© Ocean Ark Alliance; © WWF / Stephen Hogg; © WWF-Malaysia

© Ocean Ark Alliance; © WWF / Stephen Hogg; © WWF-Malaysia




Australia's vast continent is home to some of the most magnificent plants and animals on Earth. Many have evolved in splendid geographical isolation and are found nowhere else.


Their future is in our hands.

WWF works in partnership with a variety of organisations, communities and individuals to protect those endangered species most in need. While we might focus our efforts on charismatic animals — like rock-wallabies, black cockatoos, quolls and marine turtles— their protection enhances the survival of many other species. Entire landscapes and ecosystems benefit from our approach.

Together, we can work for the conservation of Australia's most threatened and endangered species, restore their habitats and win the fight against extinction.


WWF-Australia doesn't just work within the borders of Australia, we also work within the Asia-Pacific region to deliver significant conservation outcomes and to save endangered species.

Why it matters

Over thirty million years of geographical isolation has created animal and plant species unique to our continent. However, this rich biological diversity has seriously declined since European settlement. Some 29 Australian mammals have become extinct over the past 200 years. Sadly, other taxonomic groups have fared little better.


Why mammals?

Mammals are the most distinct and unique fauna in Australia. In the land of the kangaroo, the platypus and the koala, our mammals are the most distinctive in the world. 86% can’t be found anywhere else.

But our mammal population is dwindling. And the main ones in danger of extinction or decline are those that fall in a critical weight range – 35 to 5,500 grams. Threatened species in this range include woylies, numbats, bandicoots, bilbies, quokkas, quolls and rock-wallabies, which are particularly vulnerable to predators like feral cats and foxes.

Helping Save The World’s Iconic Species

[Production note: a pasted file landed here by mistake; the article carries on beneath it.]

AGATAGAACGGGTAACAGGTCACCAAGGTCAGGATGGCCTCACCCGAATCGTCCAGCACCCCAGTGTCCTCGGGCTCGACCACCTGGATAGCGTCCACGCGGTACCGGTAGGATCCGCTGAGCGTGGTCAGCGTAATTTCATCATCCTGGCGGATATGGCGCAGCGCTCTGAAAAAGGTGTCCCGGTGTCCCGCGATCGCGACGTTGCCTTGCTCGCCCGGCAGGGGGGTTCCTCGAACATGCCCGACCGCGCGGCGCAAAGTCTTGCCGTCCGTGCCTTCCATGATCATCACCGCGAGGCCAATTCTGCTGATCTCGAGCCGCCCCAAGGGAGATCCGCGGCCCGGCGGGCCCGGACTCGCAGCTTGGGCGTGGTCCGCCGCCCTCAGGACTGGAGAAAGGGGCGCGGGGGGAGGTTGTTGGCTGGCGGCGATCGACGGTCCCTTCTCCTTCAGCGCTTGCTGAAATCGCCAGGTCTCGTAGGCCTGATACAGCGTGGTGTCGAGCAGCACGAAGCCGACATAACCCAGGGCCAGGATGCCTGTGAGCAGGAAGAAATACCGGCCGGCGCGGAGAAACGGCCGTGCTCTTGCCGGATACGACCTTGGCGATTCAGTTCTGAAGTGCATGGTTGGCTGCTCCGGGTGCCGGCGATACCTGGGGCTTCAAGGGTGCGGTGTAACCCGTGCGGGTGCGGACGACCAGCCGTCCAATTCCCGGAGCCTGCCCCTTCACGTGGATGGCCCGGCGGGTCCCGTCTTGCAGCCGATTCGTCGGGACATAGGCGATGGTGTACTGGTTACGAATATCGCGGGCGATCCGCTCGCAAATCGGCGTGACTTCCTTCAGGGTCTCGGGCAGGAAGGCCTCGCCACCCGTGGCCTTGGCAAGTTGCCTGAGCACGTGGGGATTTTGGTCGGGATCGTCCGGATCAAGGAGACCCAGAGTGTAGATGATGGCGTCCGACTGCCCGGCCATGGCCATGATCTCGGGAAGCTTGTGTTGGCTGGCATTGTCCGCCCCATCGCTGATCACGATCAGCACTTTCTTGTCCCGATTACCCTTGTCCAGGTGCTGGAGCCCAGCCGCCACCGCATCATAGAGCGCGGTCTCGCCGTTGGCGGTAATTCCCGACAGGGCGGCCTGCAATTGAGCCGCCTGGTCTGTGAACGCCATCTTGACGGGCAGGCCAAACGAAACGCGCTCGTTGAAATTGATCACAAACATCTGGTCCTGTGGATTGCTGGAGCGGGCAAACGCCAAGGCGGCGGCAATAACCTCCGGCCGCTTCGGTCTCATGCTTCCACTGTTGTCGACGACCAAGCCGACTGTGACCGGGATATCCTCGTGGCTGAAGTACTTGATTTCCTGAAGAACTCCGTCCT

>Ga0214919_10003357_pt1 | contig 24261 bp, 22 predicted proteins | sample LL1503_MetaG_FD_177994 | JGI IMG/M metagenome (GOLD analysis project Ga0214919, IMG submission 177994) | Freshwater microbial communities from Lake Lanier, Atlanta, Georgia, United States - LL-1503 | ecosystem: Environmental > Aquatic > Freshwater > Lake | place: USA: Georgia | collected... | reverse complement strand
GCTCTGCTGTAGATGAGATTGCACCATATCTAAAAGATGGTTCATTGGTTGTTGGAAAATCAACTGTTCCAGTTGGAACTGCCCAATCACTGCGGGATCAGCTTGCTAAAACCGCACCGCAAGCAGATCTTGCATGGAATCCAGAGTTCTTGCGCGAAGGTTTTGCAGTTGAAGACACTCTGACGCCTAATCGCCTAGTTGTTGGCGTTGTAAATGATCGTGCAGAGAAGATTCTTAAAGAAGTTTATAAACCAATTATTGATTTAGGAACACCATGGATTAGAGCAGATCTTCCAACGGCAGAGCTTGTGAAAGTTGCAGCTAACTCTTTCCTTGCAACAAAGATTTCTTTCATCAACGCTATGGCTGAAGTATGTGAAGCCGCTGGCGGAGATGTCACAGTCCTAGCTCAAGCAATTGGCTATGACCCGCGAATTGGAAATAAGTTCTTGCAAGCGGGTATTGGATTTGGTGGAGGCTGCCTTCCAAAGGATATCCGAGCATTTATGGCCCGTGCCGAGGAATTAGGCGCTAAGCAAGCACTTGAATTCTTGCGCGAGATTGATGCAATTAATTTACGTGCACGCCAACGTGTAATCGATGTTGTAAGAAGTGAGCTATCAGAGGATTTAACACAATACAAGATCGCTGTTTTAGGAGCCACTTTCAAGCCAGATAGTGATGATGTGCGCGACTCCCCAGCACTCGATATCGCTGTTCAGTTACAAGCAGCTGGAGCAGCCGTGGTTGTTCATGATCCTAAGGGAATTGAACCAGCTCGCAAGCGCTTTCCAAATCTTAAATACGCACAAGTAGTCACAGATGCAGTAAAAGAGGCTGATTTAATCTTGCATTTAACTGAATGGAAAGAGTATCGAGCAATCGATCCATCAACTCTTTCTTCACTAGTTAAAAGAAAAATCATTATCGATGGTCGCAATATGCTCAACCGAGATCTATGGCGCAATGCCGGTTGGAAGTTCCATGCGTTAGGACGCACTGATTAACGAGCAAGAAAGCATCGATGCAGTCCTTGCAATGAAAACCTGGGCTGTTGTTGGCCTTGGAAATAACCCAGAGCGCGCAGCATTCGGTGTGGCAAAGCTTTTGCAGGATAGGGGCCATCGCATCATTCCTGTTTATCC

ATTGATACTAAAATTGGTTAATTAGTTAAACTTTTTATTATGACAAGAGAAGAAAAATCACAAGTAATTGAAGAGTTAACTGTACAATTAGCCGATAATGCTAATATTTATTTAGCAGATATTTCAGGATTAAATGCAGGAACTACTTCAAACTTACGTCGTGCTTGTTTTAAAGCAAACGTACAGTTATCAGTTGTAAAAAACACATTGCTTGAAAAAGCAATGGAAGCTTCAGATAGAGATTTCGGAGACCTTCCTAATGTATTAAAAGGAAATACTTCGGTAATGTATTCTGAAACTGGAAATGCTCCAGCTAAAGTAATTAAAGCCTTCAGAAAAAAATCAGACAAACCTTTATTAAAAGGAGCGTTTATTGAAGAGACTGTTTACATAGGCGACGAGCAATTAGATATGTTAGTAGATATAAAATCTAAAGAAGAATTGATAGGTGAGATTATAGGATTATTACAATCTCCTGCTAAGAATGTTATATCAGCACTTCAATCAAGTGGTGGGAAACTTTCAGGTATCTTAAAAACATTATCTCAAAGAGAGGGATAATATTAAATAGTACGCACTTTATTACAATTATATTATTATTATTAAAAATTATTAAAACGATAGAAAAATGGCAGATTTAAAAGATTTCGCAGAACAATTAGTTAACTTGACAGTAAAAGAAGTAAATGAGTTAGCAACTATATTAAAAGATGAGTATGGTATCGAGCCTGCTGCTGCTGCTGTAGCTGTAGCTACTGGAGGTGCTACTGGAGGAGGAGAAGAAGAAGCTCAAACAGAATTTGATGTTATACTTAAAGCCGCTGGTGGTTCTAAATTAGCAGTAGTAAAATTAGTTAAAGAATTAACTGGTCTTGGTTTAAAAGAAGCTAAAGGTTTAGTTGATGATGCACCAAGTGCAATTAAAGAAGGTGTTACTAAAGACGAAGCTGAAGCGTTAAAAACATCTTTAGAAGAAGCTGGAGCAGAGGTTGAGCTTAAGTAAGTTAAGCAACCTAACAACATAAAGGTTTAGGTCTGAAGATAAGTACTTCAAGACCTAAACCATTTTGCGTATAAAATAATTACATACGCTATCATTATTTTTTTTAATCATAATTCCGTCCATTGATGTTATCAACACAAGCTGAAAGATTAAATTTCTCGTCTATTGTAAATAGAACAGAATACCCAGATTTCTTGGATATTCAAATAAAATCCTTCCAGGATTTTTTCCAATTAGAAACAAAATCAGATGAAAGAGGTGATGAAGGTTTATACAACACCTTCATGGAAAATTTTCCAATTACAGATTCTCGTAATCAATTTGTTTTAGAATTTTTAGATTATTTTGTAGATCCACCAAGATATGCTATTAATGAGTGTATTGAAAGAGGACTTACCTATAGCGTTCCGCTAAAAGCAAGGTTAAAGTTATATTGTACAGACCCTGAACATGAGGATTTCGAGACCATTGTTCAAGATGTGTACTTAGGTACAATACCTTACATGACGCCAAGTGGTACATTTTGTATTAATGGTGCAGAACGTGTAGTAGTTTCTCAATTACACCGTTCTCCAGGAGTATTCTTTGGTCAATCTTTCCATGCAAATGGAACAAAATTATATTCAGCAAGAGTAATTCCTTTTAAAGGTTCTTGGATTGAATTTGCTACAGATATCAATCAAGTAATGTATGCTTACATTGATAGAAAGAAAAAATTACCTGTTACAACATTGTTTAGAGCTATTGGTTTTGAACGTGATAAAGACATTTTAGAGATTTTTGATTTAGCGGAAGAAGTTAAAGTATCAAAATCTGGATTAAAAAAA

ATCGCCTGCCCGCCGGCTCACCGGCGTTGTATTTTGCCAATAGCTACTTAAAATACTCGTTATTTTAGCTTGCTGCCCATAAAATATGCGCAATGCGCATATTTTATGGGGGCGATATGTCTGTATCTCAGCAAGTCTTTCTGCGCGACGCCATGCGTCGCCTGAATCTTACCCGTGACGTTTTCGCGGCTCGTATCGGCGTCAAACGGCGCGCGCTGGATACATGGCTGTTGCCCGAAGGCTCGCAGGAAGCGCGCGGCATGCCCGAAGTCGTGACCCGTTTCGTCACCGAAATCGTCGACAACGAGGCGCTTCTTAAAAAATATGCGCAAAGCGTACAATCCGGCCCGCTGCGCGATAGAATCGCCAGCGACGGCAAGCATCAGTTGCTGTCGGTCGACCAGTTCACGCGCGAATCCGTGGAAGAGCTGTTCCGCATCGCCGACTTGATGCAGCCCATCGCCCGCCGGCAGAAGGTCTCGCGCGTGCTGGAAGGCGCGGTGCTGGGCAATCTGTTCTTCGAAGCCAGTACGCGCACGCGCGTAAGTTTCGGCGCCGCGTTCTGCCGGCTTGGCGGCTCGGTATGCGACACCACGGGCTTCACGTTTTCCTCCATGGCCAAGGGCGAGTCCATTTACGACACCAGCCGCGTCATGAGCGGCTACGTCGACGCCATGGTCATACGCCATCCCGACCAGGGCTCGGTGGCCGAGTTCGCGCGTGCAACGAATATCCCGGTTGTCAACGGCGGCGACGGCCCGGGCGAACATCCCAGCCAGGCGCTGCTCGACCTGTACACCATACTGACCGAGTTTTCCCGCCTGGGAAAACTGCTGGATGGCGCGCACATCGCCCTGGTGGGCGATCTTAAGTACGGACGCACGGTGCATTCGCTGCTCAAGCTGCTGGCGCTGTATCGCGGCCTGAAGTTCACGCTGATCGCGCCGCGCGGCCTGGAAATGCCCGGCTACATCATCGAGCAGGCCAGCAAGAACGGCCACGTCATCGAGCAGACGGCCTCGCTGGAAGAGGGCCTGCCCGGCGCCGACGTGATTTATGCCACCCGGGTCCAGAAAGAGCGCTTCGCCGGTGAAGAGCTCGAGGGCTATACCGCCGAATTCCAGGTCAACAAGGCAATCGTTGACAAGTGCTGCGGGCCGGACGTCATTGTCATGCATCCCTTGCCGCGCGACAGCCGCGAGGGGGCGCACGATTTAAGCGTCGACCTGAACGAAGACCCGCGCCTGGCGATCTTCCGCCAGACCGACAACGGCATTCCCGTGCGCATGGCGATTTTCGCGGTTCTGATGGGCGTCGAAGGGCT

Globally, WWF has been working successfully on the conservation of the world’s most iconic species for over 50 years. Regionally, WWF-Australia has been supporting species conservation work on tigers, orangutans, elephants, rhinos and snow leopards. These highly threatened animals are the focus of concerted WWF global campaigns and strategies. With the help of our amazing supporters and their endless generosity Australia will continue to marshal funds and resources to support our neighbours deliver significant wildlife conservation outcomes.

Thylacine family at Beaumaris Zoo in Hobart, 1910 / Public Domain

National Threatened Species Day

On 7 September each year, many people stop and reflect on the fact that on that same date in 1936, Australia’s Tasmanian tiger, also known as the thylacine (Thylacinus cynocephalus), slipped over the extinction line.

Sixty years later in 1996, WWF-Australia’s Threatened Species Network and the Australian Government established National Threatened Species Day to commemorate the death of the last Tasmanian tiger at Hobart Zoo.

WWF-Australia is working to ensure our nation’s threatened species don’t suffer the same fate.



Our most vulnerable species face a number of key threats.

  • FIRE

    Inappropriate fire management can destroy and fragment habitat


    Conflict between humans and wildlife can lead to poaching and illegal trade


    Habitat degradation and loss can devastate animal populations


    Foxes and feral cats are among the most destructive


    Changes to temperature and rainfall are damaging ecosystems

  • Recommended reading

    Orphan koala joey, southeast Queensland © WWF-Aus / Patrick Hamilton


    Adopt a koala

    Adopt a koala and help protect these Aussie icons

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